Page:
‘NonNonBa’ by Shigeru Mizuki Mixes Memoir and Fantasy into a Manga Classic [Review]
If Shigeru Mizuki’s NonNonBa were just the childhood memoir of an extremely talented and influential first-generation manga artist, it would be something well worth reading. If it were just a family drama set in the transitional, pre-war years of Japan, when the old, traditional ways were being replaced by the new ways of a more modern, industrialized world, it would be well worth reading. And if it were just a cataloging and collection of various species and characters of yokai (or Japanese spirit monsters), it would be well worth reading.
It’s the fact that it is all three at once that makes NonNonBa a must-read, a classic work that is important as it is charming.The book is newly available in English thanks to Drawn and Quarterly, who previously published Mizuki’s Onward Towards Our Noble Deaths, and it is named for the character around whom so much of the our young protagonist Gege’s life seems to revolve.
“NonNonBa” is a contraction and corruption of NonNon Obaasan, the latter Japanese for grandmother and the former the title given to people who served Buddha. Her profession, mentioned in passing, is that of a “prayer hand,” someone who made their living praying for those who were ill to get better, although she also worked as a housekeeper for Gege’s family and others in their neighborhood.
Her role in his life, however, was as his unofficial guide to the spirit world, which, in the rural Sakaiminato of the 1930s as seen through a child’s eyes, overlapped and permeated the real world in the same way that the fairy world intersected and often pierced the folk experience of the British isles in the 18th, 19th and early 20th centuries. No one young Gege knew had ever been on an elevator, or eaten a doughnut — not until he and his brothers take a 12-mile journey to taste their first one, anyway — and word of a train that ran under the ground in Tokyo was dismissed as simply too fantastic to believe.
In such a setting, under such circumstances, are ghosts and demons really such bizarre things for a child to believe in?
The devoutly religious and highly superstitious NonNonBa, born in the previous century, knows all of the yokai, and all about them — their names, their habits, how not to anger them, what to do if you do anger them — and she shares her knowledge with Gege. And even before growing up to be a professional and famous manga artist, Gege shared that knowledge with others, in little stories he writes and draws and passes around to his friends and family to read.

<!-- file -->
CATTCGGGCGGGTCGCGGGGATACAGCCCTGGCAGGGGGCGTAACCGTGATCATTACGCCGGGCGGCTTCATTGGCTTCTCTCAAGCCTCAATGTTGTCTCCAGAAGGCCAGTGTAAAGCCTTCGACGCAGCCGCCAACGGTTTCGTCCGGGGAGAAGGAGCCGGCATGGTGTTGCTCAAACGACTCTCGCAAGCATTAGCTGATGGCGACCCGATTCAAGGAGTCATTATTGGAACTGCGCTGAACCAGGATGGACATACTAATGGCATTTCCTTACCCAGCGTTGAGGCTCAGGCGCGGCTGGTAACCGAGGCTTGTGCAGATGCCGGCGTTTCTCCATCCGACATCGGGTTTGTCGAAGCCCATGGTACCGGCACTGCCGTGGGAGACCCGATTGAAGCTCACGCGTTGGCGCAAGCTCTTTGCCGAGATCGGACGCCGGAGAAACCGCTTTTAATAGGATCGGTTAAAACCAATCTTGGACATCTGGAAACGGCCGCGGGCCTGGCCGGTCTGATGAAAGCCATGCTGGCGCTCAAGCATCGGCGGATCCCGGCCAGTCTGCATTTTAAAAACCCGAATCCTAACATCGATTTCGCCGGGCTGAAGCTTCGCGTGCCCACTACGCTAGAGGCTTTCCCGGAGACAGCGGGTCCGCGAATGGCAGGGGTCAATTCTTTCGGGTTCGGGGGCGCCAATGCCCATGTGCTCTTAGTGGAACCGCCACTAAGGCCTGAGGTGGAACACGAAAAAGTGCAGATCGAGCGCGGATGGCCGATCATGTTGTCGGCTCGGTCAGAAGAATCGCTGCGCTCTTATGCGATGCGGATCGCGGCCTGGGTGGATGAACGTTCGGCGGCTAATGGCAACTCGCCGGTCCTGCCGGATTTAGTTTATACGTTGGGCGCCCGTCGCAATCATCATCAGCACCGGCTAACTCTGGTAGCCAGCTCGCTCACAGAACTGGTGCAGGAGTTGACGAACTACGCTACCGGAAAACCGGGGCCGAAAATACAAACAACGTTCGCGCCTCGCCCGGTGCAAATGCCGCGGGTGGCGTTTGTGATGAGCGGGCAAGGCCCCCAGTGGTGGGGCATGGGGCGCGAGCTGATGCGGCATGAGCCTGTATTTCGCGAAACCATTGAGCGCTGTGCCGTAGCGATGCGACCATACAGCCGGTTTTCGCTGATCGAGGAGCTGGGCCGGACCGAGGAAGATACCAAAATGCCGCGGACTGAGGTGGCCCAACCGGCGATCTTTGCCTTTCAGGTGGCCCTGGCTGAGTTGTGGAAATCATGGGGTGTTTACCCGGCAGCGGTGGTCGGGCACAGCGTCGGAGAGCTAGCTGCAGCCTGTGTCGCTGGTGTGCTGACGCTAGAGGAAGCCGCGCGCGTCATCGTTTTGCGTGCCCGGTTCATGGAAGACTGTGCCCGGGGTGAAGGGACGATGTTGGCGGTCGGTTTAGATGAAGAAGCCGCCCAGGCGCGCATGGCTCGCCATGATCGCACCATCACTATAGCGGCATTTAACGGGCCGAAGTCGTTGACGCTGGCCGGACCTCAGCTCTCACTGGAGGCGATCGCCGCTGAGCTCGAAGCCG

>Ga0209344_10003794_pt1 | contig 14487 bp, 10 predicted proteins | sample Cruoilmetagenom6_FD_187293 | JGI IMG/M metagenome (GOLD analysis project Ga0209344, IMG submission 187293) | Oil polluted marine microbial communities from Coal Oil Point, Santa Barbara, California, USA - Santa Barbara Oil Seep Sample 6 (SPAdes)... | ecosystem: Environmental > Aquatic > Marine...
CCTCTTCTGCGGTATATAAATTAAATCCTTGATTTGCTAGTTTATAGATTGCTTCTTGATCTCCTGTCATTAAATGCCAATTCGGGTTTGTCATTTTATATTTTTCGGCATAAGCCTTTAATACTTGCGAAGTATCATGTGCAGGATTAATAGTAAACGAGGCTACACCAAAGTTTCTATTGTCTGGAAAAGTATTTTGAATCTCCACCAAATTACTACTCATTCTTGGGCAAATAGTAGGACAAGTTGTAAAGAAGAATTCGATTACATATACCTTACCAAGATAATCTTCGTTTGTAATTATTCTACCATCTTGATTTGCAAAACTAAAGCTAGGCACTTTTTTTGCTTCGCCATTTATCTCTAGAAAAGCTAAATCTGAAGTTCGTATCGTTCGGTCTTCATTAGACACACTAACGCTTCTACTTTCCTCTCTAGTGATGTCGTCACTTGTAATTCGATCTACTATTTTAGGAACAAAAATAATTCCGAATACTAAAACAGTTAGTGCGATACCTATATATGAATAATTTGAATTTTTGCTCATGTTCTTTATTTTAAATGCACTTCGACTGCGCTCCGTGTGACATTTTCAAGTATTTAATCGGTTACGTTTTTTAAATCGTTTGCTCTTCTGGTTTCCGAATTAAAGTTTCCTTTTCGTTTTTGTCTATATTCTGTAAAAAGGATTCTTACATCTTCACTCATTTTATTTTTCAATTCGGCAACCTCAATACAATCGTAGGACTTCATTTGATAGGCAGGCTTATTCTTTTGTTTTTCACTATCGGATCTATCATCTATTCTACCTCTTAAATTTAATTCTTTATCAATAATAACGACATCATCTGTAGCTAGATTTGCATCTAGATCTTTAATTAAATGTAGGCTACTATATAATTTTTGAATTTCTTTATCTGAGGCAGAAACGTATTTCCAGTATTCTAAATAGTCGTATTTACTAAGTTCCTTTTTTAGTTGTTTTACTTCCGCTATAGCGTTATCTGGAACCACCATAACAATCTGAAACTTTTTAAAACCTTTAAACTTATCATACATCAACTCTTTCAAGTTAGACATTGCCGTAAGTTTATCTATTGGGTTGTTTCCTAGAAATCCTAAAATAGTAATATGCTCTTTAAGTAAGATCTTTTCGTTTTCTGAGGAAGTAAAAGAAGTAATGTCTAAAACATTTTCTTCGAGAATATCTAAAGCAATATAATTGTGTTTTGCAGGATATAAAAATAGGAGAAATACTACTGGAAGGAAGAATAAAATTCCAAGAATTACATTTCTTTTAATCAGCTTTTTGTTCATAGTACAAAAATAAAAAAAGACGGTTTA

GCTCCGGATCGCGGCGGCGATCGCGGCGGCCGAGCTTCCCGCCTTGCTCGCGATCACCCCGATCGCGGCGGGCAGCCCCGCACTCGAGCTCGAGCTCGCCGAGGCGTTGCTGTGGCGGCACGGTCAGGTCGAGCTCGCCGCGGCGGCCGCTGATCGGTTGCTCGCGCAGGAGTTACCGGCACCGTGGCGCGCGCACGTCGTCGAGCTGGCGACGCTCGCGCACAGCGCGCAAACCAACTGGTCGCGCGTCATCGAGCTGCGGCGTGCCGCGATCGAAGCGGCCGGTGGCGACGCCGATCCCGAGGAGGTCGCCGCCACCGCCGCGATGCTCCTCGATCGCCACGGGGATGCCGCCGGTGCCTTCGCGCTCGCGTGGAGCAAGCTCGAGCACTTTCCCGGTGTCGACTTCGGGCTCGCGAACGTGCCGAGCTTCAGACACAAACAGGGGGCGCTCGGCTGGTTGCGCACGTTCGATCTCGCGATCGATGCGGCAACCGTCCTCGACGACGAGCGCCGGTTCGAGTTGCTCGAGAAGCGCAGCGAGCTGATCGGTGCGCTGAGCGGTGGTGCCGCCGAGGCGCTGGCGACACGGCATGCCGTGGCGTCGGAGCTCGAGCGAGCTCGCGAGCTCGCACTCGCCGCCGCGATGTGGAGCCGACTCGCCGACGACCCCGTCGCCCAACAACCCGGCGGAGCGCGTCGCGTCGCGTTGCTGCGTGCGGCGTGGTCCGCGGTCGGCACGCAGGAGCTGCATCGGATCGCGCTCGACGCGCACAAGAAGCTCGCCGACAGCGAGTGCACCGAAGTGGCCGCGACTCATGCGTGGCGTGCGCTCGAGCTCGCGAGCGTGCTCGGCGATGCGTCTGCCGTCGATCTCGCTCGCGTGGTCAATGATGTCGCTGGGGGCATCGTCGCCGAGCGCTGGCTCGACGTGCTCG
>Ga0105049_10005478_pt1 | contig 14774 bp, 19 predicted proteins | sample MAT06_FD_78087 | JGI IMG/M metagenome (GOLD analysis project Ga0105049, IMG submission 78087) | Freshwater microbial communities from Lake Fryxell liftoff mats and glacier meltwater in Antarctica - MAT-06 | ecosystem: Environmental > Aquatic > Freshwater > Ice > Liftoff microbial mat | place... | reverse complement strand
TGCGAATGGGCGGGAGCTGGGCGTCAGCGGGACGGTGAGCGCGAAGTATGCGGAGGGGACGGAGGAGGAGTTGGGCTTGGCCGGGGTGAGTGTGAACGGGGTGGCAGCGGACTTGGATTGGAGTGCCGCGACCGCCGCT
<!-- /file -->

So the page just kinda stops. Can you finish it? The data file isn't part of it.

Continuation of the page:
The book, a 400+ page doorstop, is broken into chapters, many of which are devoted to particular episodes involving various yokai: Zauki-Hakari, Otoroshi, Mr. Sticky, The Wart Yokai, Akaname the Dirt-Licker, Nekomata, The Hungry Ghosts, Slippery Lads, the Suiko/Water Tiger and The Waargh (a ghost so named for its cry of “Waargh!”)
Mizuki rather ingeniously grants his yokai characters an ambiguous, equivocal degree of reality within the story. Are they real, or do they just exist in the imaginations of NonNonBa, Gege and other characters? Mizuki shows the reader the yokai, whereas the characters almost never see them with their own eyes — with one, climactic exception which nevertheless is somewhat uncertain in nature — but rather feel them and their effects.
For example, when NonNonBa and Gege cross paths with Mr. Sticky, an invisible yokai who follows travelers at night, the sound of his footsteps echoing behind them, Mizuki designs the creature for us to see, but the characters never have that opportunity. Others appear to Gege in his dreams or his sometimes fevered imagination, or appear in stories being recounted to him.
While the stories featuring the yokai are often somewhat standalone and episodic, NonNonBa is a graphic novel in the truest sense of the word (even though its 1977 creation predates the popular usage of that term by years), as young Gege comes of age and we see the various struggles of his family, and a few even more unfortunate girls who enter and leave our hero’s life suddenly.
It seems somewhat redundant to note that Mizuki’s art features cartoony characters in a highly realistically rendered environment, as it is manga, after all, and that’s one of the signifiers that differentiates Japanese comics from those of other countries, but the distance of the gulf between the cartoonishness of the characters and the realism of the environment.
Mizuki’s humans are as cartoonish as the characters in your average American newspaper gag strip (some barely even look human), and their emotions are similarly outsized, as they go cross-eyed with fear, exhale little clouds through their nostrils and sweat like sprinkler heads. The yokai themselves are richly varied in design, with some as simple as a little black cloud with staring white eyes and others looking as if they were pulled straight from classical Japanese art.
In that respect, the way they are drawn reflects their nature within the narrative.
Given his subject matter and skill at relating it, it’s little wonder that Mizuki is regarded as a cultural treasure in Japan, having won just about every award a manga-ka or Japanese citizen can win and having been named to the Japanese Society of Cultural Anthropology. His hometown of Sakaiminato has a street decorated with over 100 bronze statues of his yokai characters and a museum. And while awards and statues are nice, there’s no better monument to Mizuki than the comics he made. Comics like this one.